The Spy gondola, Spy basket, Observation car or sub-cloud car ( or ) was a byproduct of Peilgondel development (a gondola to weight an airship's radio-locating antenna). They were used almost entirely by the Germans in the First World War
World War I
World War I , which was predominantly called the World War or the Great War from its occurrence until 1939, and the First World War or World War I thereafter, was a major war centred in Europe that began on 28 July 1914 and lasted until 11 November 1918...
on their military airship
An airship or dirigible is a type of aerostat or "lighter-than-air aircraft" that can be steered and propelled through the air using rudders and propellers or other thrust mechanisms...
s. The spy basket could be lowered from above through the cloud deck several hundred metres, in order to inconspicuously observe the ground and to help navigate the airship.
DevelopmentThe Peilgondel was developed by Paul Jaray
Paul Jaray , 11 March 1889 Vienna–22 September 1974 St. Gallen, was an engineer and a pioneer of automotive streamlining.-Life:Jaray, of Hungarian-Jewish descent, was born in Vienna...
to act as a heavy plumbbob for an airship's radio antenna. A free-hanging antenna wire would move and flex in the wind hindering communications; the added weight reduced this movement. Juray then developed the Peilgondel further into a manned spy gondola.
UseSpy baskets were used on, among others, Schütte-Lanz
Schütte-Lanz is the name of a series of rigid airships designed and built by the Luftschiffbau Schütte-Lanz company from 1909 until the last LS22 was delivered in 1917. One research and four passenger airships were planned for post-war use, but were never built...
A Zeppelin is a type of rigid airship pioneered by the German Count Ferdinand von Zeppelin in the early 20th century. It was based on designs he had outlined in 1874 and detailed in 1893. His plans were reviewed by committee in 1894 and patented in the United States on 14 March 1899...
airships. , it was not always certain which airships used them: the blueprints for LZ 62 (L 30) and LZ 72 (L 31) included the spy basket operating plant but the German Navy was no longer installing them at that time; however a fish-shaped spy basket can be seen on photographs of the German Army LZ 83 (tactical number LZ 113). The Imperial War Museum exhibits a Zeppelin observation car that was found near Colchester after the Zeppelin air raid of September 2nd, 1916 which is believed to have fallen from the LZ 90. After the war the Americans experimented with spy baskets on the USS Akron and USS Macon
USS Macon (ZRS-5)
USS Macon was a rigid airship built and operated by the United States Navy for scouting. She served as a "flying aircraft carrier", launching Curtiss F9C Sparrowhawk biplane fighters. In service for less than two years, in 1935 Macon was damaged in a storm and lost off California's Big Sur coast,...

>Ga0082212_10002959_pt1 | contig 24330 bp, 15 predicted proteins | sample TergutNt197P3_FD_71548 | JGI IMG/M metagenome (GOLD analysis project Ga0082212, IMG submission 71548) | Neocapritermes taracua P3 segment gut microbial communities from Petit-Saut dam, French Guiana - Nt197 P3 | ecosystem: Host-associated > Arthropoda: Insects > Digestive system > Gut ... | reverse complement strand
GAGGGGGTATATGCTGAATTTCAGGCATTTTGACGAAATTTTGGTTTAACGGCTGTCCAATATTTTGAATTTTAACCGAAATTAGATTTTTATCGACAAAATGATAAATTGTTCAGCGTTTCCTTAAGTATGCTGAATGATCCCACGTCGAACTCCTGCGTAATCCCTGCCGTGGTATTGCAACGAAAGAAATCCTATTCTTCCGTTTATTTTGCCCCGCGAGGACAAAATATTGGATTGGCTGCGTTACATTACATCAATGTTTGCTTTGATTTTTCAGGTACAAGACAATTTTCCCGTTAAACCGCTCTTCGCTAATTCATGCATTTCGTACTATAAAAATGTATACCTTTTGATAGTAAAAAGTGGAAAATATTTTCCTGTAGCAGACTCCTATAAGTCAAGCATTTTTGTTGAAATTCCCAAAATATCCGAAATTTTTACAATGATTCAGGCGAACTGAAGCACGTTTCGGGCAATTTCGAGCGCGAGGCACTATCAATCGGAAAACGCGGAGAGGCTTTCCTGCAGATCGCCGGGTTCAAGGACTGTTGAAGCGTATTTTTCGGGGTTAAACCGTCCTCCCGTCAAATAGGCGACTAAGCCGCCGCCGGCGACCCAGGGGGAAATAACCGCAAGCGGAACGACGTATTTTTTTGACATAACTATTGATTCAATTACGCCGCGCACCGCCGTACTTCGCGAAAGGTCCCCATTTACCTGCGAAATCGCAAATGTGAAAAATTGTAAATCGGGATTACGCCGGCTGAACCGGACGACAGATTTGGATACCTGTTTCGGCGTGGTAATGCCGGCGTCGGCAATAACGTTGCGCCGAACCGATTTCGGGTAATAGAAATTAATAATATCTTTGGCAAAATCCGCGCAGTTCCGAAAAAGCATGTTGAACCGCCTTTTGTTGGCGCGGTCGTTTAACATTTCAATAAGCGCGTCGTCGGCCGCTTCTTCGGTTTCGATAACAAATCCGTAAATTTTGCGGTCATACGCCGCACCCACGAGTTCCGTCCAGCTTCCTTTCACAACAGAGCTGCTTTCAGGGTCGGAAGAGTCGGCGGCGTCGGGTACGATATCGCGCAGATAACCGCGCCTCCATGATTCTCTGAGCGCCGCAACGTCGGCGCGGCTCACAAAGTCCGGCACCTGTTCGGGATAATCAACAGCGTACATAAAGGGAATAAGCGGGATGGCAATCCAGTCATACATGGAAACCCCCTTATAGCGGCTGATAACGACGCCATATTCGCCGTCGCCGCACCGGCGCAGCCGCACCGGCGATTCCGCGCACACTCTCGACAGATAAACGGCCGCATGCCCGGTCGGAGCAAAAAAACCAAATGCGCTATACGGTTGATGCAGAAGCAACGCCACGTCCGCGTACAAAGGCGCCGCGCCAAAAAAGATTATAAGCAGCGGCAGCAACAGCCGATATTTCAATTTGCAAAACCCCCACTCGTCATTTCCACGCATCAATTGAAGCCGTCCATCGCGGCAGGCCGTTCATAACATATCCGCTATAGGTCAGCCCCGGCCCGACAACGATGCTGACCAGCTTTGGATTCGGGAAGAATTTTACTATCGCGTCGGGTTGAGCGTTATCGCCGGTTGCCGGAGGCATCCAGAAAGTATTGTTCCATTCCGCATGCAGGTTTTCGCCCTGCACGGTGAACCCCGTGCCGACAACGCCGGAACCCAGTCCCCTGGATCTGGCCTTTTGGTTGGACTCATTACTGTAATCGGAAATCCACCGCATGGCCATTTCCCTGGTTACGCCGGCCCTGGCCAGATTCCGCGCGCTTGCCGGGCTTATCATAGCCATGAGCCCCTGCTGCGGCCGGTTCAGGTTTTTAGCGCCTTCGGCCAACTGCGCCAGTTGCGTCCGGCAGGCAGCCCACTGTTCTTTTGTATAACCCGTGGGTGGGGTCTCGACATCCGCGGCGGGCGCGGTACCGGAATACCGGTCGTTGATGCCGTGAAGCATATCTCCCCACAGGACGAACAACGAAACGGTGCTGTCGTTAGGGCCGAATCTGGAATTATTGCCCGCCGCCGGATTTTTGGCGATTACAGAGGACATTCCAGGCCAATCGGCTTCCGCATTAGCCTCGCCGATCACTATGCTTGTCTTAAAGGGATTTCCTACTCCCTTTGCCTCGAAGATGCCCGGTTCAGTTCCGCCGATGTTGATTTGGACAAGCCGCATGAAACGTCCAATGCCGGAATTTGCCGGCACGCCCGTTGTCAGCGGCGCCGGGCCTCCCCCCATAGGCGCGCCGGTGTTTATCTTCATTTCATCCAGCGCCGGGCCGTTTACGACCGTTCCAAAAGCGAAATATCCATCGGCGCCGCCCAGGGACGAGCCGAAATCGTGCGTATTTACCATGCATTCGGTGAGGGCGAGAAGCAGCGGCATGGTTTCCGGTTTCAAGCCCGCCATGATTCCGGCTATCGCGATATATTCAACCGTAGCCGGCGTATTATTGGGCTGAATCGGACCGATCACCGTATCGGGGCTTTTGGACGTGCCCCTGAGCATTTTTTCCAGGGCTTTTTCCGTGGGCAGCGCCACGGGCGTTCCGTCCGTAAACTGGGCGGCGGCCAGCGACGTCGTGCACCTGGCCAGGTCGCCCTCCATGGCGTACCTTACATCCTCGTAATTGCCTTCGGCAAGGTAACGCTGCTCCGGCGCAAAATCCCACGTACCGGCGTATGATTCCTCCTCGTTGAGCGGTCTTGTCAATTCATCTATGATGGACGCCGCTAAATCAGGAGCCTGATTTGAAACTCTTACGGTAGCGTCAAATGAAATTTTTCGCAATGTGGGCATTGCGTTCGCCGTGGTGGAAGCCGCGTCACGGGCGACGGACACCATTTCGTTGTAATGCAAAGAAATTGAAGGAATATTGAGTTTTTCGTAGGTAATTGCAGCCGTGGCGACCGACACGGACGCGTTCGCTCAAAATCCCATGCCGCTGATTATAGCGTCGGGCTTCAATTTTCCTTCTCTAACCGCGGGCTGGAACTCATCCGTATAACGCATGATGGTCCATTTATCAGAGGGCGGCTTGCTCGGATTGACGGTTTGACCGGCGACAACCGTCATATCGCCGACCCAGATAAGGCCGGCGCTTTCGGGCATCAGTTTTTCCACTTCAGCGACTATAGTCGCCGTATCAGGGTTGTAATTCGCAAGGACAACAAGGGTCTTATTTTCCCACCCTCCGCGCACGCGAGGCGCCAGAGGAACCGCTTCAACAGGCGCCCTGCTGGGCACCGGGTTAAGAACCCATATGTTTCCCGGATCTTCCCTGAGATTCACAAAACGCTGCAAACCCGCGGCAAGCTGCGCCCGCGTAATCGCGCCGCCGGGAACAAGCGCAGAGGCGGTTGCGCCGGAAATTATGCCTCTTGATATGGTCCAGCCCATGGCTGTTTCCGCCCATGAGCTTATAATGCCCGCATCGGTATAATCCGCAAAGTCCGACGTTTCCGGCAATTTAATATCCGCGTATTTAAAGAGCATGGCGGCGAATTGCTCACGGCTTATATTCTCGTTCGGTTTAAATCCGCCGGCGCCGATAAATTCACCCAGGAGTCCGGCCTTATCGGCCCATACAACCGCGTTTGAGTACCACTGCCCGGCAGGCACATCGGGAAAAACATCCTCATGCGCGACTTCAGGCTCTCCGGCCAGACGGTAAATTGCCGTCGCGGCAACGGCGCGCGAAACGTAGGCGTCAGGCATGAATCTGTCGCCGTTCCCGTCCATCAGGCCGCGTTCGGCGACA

Zeppelin spy basket development and useCaptain Ernst A. Lehmann
Ernst A. Lehmann
Captain Ernst August Lehmann was a German Zeppelin captain. He was one of the most famous and experienced figures in German airship travel.- Pre-war experience :...
, the German airship captain, described in his book The Zeppelins how he and Baron Gemmingen, Count Zeppelin
Ferdinand von Zeppelin
Ferdinand Adolf Heinrich August Graf von Zeppelin was a German general and later aircraft manufacturer. He founded the Zeppelin Airship company...
's nephew, had developed the device. To test the prototype he blindfolded the helmsman of the airship and allowed himself to be lowered by a winch from the bombroom in a modified cask, equipped with a telephone. Hanging some 500 feet (152.4 m) below the airship using a compass he could tell the helmsman which bearing to take and effectively drive the airship. He later recounted how, while returning from the aborted raid on London in March 1916 in the Z 12, Baron Gemmingen insisted on being the first to use it on their secondary target, Calais. The basket was equipped with a wicker chair, chart table, electric lamp, compass, telephone, and lightning conductor. With the Zeppelin sometimes within, sometimes above the clouds and unable to see the ground, Gemmingen in the hanging basket would relay orders on navigation and when and which bombs to drop. The Calais defenders could hear the engines but their searchlights and artillery fire did not reach the airship.
LZ26's basket was lowered from the airship on a specially constructed tether 1000 metres long; other airships may have used one approximately 750 metres long. The tether was high grade steel with a brass core insulated with rubber to act as the telephone cable.
Despite Gemmingen reporting a feeling of loneliness while being lowered and losing sight of the airship, crewmen would nevertheless volunteer for this duty because it was the one place they could smoke.
- German Wikipedia. photograph of the manned Juray fish-shaped spy gondola